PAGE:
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J Infect Dis. 2005 Aug 15;192(4):630-9. Epub 2005 Jul 11.

Human cervicovaginal lavage fluid contains an inhibitor of HIV binding to dendritic cell-specific intercellular adhesion molecule 3-grabbing nonintegrin.

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Section of Infectious Diseases, Department of Medicine, College of Medicine, University of Illinois at Chicago, Chicago, Illinois, USA.


A small percentage of women at high risk for human immunodeficiency virus (HIV) exposure remain uninfected for long periods, protected by unknown mechanisms. We hypothesized that one mechanism could be inhibition of interactions between HIV and dendritic cell-specific intercellular adhesion molecule 3-grabbing nonintegrin (DC-SIGN) in the genital tract. In an analysis of 95 cervicovaginal lavage samples, we found that 12 (12.6%) strongly inhibited the binding of laboratory-adapted and primary HIV-1 isolates to B-THP-1/DC-SIGN cells in a dose-dependent manner, independently of the donor's risk of exposure. Three of 5 primary isolates were also blocked from binding to primary DCs. The inhibitor has a high molecular weight, is heat stable, and is resistant to trypsin. It is sensitive to pronase and periodate, indicating that it is likely a glycoprotein. Mannosidase digestion and concanavalin A adsorption indicate that the terminal residues of the carbohydrate are not mannose. Mechanistic experiments indicate that the inhibitor acts via binding to DC-SIGN. Further study of such inhibitors may help to elucidate the role played by DC-SIGN in HIV transmission.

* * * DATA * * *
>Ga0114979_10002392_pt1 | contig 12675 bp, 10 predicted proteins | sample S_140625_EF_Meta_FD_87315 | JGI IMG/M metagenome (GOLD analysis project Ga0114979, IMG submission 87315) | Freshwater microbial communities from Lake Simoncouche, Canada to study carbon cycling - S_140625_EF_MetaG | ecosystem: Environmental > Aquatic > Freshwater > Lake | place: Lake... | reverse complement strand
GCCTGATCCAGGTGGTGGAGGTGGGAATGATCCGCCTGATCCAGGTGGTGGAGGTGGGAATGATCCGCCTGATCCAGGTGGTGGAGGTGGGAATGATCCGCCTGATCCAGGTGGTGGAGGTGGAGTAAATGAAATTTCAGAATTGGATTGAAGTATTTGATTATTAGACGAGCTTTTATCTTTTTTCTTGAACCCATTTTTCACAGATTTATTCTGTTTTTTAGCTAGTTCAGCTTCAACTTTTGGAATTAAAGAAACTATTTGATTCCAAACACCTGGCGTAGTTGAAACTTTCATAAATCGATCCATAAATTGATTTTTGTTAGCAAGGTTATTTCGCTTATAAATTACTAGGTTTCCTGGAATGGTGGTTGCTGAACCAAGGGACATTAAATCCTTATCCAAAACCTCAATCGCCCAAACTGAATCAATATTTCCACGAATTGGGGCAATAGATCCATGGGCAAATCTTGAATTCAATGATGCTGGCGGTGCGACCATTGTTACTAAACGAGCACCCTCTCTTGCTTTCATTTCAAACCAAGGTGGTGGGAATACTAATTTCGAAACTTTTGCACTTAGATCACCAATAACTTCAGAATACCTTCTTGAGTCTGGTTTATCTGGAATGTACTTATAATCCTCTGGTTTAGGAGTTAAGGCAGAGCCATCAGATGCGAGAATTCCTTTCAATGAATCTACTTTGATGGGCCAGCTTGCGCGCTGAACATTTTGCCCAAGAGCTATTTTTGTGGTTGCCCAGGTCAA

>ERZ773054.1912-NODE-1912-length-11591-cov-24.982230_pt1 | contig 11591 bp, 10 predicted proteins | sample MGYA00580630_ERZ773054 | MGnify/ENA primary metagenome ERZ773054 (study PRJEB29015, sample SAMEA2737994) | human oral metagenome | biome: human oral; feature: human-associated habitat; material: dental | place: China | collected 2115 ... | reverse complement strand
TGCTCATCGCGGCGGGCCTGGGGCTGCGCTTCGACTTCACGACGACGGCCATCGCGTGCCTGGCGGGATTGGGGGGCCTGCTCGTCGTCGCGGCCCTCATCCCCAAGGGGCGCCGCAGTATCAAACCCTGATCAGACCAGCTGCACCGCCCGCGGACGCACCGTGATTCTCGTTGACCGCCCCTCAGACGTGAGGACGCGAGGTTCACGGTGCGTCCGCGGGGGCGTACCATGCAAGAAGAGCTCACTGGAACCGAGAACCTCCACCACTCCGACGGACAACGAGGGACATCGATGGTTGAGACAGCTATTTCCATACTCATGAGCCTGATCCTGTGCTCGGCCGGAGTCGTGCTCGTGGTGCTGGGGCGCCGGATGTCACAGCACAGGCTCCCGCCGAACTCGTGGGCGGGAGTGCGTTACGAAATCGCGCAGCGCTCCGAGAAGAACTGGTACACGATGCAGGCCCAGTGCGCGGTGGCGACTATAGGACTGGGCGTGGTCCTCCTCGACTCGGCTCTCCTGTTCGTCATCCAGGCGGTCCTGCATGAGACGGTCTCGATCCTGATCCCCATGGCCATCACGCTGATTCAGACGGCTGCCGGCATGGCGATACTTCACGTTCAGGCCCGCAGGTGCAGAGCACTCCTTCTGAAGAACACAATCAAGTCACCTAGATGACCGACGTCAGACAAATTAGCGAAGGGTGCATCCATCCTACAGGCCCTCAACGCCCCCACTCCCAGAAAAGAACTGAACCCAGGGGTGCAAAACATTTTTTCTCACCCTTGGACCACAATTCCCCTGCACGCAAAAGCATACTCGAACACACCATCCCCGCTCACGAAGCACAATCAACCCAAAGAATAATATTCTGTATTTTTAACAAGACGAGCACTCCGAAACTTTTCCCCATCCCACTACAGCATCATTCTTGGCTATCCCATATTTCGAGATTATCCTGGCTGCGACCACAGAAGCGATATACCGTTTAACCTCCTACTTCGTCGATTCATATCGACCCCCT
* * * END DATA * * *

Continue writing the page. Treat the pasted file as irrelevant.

[Indexed for MEDLINE]

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